The price is $97. No, it’s $105.
You want a one-day ticket. Or a two-day ticket.
You want a single park ticket. Or a multi-day one?
Or is it a flex ticket you really want?
Sorry, this all gets confusing.
All you really know is you want the cheapest price ticket.
Theme park tickets have gotten to be like airline prices. They vary.
No two people seem to pay the same amount to get into the park.
The reason you know this is you looked at the Internet.
You may have seen almost one million (no kidding) sites that promised money saving tickets.
Do you REALLY want to READ though all those claims?
Some of these offers say you will save $5 a ticket, or even much more. And is it REALLY worth it to spend a lot of your time to find how you might save a few dollars?
We will come back to that later.
Remember that it could take you hours to figure all this out.
Many hours because there are lots of words to read. Thousands and thousands of words.
Do you really have time to read something like the Russian novel “War and Peace?” It has 560,000 words and runs 1,456 pages (according to Amazon).
Keep in mind also that park tickets are often the most expensive item on a vacation outside of airline tickets. But also remember that they, admission tickets, are not the only way to save money, either.
But at the same time, you don’t want to overpay. You want the best price to enjoy a theme park, don’t you?
So to keep this as easy and simple as possible, you might want to read 315 words before buying (yes, we counted).
First a few words (43) of disclaimer:
Sure, you can make this a more complicated deal. And things do depend on how many people with you, their ages, when you visit, and many other individual factors.
But here’s what you really need to know, at its simplest and most basic.
No. 1: First, we assume you know better than to buy tickets at the park. Aside from special deals that involve other factors such as meals, etc., these are high end. Highest priced. Very few people, or should we say very few price-conscious people, pay full price.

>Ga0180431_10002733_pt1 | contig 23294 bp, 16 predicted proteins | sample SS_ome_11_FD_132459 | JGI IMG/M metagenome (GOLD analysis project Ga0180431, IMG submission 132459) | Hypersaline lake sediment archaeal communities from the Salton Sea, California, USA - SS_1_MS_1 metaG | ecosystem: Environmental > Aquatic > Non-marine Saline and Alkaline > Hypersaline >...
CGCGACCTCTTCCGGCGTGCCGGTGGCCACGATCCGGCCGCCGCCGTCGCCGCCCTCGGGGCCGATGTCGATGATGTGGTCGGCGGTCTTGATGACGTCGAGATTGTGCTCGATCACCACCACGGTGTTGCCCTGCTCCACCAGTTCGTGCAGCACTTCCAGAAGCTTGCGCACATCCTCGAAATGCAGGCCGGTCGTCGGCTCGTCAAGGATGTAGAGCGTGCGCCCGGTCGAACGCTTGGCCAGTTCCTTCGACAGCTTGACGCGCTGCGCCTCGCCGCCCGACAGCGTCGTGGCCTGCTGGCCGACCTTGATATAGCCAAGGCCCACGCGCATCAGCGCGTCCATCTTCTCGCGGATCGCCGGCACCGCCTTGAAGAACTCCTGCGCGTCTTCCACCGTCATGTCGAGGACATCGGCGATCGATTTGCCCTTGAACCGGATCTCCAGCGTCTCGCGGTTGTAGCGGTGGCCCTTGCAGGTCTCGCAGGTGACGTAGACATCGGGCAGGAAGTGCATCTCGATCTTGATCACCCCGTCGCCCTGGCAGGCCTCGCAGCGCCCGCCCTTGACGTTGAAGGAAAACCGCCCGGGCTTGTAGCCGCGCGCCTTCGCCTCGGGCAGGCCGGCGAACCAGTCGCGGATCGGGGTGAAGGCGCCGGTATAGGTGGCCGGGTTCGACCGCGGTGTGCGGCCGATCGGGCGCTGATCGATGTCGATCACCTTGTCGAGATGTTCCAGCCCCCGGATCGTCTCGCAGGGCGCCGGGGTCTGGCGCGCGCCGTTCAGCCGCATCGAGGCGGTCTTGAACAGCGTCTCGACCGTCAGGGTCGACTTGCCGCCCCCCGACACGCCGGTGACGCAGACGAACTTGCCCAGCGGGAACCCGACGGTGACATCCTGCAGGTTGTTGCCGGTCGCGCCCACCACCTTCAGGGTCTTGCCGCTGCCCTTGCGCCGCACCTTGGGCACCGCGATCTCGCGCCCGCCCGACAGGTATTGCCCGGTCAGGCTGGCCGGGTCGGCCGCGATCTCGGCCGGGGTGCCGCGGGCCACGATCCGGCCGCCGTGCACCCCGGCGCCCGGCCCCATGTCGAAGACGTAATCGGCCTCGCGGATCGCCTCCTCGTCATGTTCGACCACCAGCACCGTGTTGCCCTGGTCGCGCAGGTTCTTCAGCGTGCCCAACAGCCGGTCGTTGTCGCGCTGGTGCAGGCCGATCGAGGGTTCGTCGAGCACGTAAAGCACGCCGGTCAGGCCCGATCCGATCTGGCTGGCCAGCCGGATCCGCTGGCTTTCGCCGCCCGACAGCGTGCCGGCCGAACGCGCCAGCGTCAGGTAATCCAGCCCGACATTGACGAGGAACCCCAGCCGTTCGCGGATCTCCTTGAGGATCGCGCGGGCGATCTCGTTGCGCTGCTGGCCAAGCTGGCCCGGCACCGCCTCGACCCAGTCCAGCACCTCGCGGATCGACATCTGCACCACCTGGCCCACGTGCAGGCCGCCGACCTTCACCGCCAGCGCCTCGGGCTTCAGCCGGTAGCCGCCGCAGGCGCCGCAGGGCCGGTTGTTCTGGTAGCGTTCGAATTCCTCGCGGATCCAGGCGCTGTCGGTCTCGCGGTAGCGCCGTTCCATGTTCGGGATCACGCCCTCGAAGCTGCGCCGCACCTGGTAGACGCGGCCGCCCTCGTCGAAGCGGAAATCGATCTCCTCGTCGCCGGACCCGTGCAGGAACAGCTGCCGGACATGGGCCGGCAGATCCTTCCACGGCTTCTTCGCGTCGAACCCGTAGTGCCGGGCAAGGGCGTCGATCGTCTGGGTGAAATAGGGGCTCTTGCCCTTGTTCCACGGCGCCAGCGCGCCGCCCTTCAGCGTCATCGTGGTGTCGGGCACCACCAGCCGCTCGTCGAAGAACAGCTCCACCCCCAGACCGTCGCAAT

No. 2: Sorry to remind you but there are lots of cheats out there. How do you know someone is trying to cheat you? The simplest way is if it is a price that is too good to be true, it’s a fake. You will be cheated.
No. 3: You need to decide what kind of ticket you want based in large part on how long you plan to stay at one park or another. There are many options, but you will have to decide this on your own or with the help of others in your group.
No. 4: once you decide No. 3, hunt around for discounts. Veterans get them. So do AAA members. You are almost certain to find one that you may not even know about.
No. 5: Buy your tickets now for any future visit. There are several reasons for this, in addition to giving you time to plan your trip. As you may have read, the news is always about higher priced tickets. At last count, SeaWorld single-day ticket prices were $97 at the gate. But Disney and Universal topped $100. A day at Universal was $102 before taxes. Disney was $105 for the Magic Kingdom, and $97 for its other three parks. Hardly anyone pays these prices but guess what? They will keep going up. They may already have gone up.
No. 6: Buying your tickets in advance lets you make ride reservations in advance with a FastPass at Disney. These save you lots of time spent waiting around. Which is yet another reason they are a bargain no matter what you pay for them.
Is that really all there is to ticketing?
No. Of course not.
If you really want to study the subject, you will certainly save even more money. But you also might want to consider whether it’s really worth all that time and effort.
You might also want to consider that buying a ticket is not the only way to save some money. There are many others for you to consider.
And you can read about a lot of them right here.
Just want the best deal on tickets? Click here!